Our view of Tortola from the Cabanas buffet aboard the Disney Fantasy was beautiful. ©Jean Janssen

Once back, we went to the ship for lunch.  Rocky decided to take in an afternoon movie.  I decided to check out the Caribbean’s newest shopping port.  There were lots of cute, typical Caribbean shops a few steps from the pier.  Most were smaller than in other cruise ports and those with promotional offers had been cleared out by the morning shoppers.  I did use the slow, but free, internet to check on a few things.  I got back in time to meet Rocky for the movie.


The Baths at Virgin Gorda, British Virgin Islands.

I should mention that another popular excursion was to Virgin Gorda.  The Virgin Gorda excursions were sold out before Rocky and I booked the cruise.  Virgin Gorda is the second largest of the British Virgin Islands.  “Christopher Columbus is said to have named the island ‘The Fat Virgin’, because the island’s profile on the horizon looks like a fat woman lying on her side.”  The most popular tourist spot is the baths where granite boulders form grottoes, tunnels, tidal pools, and arches.  Swimming and snorkeling in the area is popular.


Minnie Mouse in her pirate attire aboard the Disney Fantasy. ©Jean Janssen


Goofy dressed up for Pirate Night aboard the Disney Fantasy. ©Jean Janssen

Tonight we are back in the Royal Court for dinner and it is also Pirate night.  This is a popular celebration on all of the Disney ships that sail in the Caribbean.  We enjoyed Pirate Night on our last Disney cruise on the Wonder out of Galveston, Texas.  One of the things that I love about the character greetings is that the characters also get into the day’s celebration and dress for the theme.  You can take pictures with Mikey, Minnie, Goofy, Donald, and Daisy every day and they will always look different.


Captain Hook and Smee signing autographs on Pirate Night aboard the Disney Fantasy. ©Jean Janssen


Daisy in her pirate attire aboard the Disney Fantasy. ©Jean Janssen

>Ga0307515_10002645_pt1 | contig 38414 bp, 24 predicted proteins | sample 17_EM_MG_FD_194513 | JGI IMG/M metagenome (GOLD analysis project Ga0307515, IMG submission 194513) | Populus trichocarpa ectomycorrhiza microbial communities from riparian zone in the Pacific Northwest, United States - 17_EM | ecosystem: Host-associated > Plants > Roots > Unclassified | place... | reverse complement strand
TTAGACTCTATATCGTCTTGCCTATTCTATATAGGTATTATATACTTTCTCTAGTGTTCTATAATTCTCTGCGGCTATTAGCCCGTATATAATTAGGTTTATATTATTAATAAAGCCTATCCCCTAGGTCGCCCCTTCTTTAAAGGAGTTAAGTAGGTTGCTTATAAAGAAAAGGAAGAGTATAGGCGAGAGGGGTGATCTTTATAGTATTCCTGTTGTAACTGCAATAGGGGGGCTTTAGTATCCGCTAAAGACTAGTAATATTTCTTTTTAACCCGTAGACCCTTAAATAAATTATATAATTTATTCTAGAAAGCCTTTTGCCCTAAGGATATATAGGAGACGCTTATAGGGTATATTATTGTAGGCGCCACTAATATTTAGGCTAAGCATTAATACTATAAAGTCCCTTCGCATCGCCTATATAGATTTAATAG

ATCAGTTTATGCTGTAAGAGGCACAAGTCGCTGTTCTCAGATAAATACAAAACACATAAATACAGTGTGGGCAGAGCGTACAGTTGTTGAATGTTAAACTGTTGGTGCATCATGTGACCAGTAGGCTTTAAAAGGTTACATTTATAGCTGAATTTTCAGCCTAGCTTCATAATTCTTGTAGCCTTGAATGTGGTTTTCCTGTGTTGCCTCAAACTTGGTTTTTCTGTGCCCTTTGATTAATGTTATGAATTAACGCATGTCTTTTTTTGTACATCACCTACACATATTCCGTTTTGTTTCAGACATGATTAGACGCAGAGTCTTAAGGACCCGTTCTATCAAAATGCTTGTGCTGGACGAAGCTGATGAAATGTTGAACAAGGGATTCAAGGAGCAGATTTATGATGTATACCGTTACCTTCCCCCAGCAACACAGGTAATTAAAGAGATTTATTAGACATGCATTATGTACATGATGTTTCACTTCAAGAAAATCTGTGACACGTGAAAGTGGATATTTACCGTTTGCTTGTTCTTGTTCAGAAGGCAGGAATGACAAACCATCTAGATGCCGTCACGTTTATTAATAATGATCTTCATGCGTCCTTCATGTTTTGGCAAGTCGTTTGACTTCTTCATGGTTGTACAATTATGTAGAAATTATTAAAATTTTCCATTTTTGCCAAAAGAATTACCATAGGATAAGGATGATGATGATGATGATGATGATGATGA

Pirate Night is also a good time to spot characters like Captain Hook and Smee, Peter Pan, and Jack Sparrow.  It is not only the characters that get dressed up for the event.   Lots of the guests come in full costume.  Rocky did a better job than I did pulling his outfit together.  They will give you a pirate bandana on the ship, so everyone will have a little something.


Rocky in his pirate gear. ©Jean Janssen

In addition to the characters being available around the ship, there was a pirate celebration with Mickey on the pool deck between the two dinner seatings and pirate themed games for children and adults throughout the evening.  We started our night with Michael Holly’s full show and learned he started performing as a juggler in Disneyland back in his teens.  For years now he has had a full Vegas show, but retains his Disney connection with the cruise ship appearances.  There was a lot of guest interaction in this show.

There are always special items available to commemorate these Disney events.  Our assistant waiter Graham showed us the special pirate mug with multiple light settings, which he referred to as the rave, slowing down, and morning after settings for our adult only table.  He even offered a special dance.  After having him do the dance three times, I had to buy a mug.


Up on the pool deck aboard the Disney Fantasy for Pirate Night. ©Jean Janssen.

We headed to the pool deck after dinner and it was already full of guests so we stood to see the pirate show on stage, Jack Sparrow’s appearance, and the Buccaneer Blast Fireworks.  Even before the show, I loved seeing the aquaduck all lit up for the evening.  Disney always does a great job with fireworks.  There were the first to do fireworks at sea and are currently the only company providing this type of entertainment.


Disney is currently the only cruise line giving you fireworks at sea. ©Jean Janssen

Tomorrow is St. Thomas, part of the US Virgin Islands and a Caribbean port we have visited often.


Families on the beach in White Bay on Jost Van Dyke Island. ©Jean Janssen

About travelbynatasha

I am a retired attorney who loves to travel. Several years ago I began working on a Century Club membership achieved by traveling to 100 "foreign" countries. Today, at 49 years of age the count is at 82. Many were visited on land based trips. Some were cruise ports. Some were dive sites. Most have been fascinating.